Skip to main content
U.S. flag

An official website of the United States government

Official websites use .gov
A .gov website belongs to an official government organization in the United States.

Secure .gov websites use HTTPS
A lock ( ) or https:// means you’ve safely connected to the .gov website. Share sensitive information only on official, secure websites.

Crack Growth Threshold in Soda Lime Silicate Glass: Role of Hold-Time



J -. Guin, Sheldon M. Wiederhorn


Atomic force microscopy was used to examine the shapes of cracks and residual features left behind on the fracture surface after holding cracks at a stress intensity factor below the fatigue threshold for soda lime silicate glass. After propagating a crack at a stress intensity factor of K1 = 0.37 MPa m, the crack was held either at K1 = 0.24 MPa m or K1 = 0.1 MPa m. Cracks held at the higher K1 left featureless lines on the fracture surface. These lines became more pronounced as the hold-time increased and a corrosive notch was left behind the propagating crack. At about 30 nm from the crack tip, the crack surface displacement decreased to zero at the crack tip. The crack tip shape was that of an ogee arch. At the lower hold valued of K1, crack bifurcation occurred during which the crack became wavy, part of the crack propagating into the crack plane, part out of the crack plane when the crack was repropagated. A smaller crack tip displacement was observed for these cracks. Results of this study are believed to be a consequence of corrosion of the fracture surface caused by a basic solution formed when alkali ions (Na+ and K+) at the crack tip exchange with hydrogen ions in solution.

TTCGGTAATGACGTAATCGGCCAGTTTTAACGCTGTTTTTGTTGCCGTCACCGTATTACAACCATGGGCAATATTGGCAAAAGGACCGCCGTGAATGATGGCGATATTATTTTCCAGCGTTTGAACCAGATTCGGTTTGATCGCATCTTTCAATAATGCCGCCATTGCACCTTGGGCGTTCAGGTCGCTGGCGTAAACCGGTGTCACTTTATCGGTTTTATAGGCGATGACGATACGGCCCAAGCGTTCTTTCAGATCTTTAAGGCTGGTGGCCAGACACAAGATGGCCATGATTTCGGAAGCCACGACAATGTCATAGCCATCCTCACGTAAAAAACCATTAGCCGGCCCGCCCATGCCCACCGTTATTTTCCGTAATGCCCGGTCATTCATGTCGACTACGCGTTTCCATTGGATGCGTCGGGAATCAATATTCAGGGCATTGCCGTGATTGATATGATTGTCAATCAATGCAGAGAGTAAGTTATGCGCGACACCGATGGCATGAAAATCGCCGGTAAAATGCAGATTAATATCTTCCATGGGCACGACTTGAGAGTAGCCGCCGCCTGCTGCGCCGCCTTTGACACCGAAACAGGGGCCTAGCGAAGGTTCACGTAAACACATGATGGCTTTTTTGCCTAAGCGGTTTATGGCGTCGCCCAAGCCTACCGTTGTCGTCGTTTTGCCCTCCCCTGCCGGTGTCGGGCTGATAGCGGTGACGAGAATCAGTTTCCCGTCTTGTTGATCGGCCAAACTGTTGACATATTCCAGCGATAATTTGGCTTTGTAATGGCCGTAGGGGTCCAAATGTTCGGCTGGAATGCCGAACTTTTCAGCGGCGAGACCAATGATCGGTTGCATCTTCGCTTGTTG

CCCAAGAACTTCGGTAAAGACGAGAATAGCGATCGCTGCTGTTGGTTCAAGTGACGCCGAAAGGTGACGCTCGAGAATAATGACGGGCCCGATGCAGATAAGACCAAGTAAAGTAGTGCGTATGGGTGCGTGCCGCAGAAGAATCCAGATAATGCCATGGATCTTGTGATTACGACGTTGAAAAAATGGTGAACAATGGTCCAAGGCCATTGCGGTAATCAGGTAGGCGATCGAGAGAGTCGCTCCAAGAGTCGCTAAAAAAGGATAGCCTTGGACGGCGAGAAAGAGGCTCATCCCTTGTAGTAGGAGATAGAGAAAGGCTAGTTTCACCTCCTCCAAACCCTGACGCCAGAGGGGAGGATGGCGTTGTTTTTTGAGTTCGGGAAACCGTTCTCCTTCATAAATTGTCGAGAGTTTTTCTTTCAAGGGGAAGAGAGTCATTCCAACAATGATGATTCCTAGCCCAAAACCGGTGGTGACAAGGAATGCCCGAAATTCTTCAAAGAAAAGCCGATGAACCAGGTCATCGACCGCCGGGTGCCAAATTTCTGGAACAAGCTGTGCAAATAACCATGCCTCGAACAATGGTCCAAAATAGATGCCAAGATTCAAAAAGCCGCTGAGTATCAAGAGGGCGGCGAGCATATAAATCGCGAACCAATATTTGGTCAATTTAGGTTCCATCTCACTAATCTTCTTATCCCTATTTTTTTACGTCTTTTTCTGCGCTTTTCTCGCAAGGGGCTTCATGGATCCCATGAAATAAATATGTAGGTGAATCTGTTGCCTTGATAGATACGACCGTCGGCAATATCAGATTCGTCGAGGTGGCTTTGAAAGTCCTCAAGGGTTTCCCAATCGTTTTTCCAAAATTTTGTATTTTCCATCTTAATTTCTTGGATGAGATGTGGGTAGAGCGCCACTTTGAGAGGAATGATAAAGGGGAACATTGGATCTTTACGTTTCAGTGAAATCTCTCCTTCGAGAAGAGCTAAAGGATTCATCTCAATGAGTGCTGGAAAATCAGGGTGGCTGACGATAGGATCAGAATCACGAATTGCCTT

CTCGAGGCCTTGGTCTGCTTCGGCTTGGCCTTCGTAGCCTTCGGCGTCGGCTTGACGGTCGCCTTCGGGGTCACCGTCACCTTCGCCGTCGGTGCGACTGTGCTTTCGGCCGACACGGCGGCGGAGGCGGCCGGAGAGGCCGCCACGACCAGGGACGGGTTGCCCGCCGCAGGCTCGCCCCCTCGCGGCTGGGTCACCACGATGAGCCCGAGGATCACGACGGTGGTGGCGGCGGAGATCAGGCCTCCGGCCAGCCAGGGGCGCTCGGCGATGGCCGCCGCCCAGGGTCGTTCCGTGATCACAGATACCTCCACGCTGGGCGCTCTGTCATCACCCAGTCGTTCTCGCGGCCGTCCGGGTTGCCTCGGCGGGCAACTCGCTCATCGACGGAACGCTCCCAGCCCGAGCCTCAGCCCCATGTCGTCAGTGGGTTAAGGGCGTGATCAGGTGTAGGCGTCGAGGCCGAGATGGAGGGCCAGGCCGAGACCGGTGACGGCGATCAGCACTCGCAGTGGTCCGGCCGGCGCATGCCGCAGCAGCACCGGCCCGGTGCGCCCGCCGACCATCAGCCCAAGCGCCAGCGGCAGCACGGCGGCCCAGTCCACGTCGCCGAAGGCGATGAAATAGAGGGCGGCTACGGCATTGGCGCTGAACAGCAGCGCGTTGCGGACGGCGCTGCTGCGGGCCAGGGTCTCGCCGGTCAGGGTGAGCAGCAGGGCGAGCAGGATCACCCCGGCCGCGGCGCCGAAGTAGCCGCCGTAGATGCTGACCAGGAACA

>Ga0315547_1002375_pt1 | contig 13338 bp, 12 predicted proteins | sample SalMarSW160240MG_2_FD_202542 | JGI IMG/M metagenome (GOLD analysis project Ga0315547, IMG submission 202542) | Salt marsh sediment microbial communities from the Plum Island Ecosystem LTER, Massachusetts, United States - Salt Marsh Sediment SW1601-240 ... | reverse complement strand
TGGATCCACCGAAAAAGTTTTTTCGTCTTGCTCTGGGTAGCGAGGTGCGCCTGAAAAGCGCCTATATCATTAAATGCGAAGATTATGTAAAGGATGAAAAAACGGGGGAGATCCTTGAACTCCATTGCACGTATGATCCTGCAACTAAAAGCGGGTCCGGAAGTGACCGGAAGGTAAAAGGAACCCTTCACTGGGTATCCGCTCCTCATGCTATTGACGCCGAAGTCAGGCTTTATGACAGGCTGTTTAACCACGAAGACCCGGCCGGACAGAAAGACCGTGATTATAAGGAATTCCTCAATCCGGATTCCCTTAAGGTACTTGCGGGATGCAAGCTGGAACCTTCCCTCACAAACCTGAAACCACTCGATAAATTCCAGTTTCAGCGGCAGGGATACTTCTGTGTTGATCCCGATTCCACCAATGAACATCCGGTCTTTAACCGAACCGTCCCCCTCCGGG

Journal of Non-Crystalline Solids
No. 1


atomic force, crack growth threshold, crack tip blunting, fatigue threshold, microscopy, soda lime silicate


Guin, J. and Wiederhorn, S. (2003), Crack Growth Threshold in Soda Lime Silicate Glass: Role of Hold-Time, Journal of Non-Crystalline Solids (Accessed April 13, 2024)
Created February 1, 2003, Updated February 19, 2017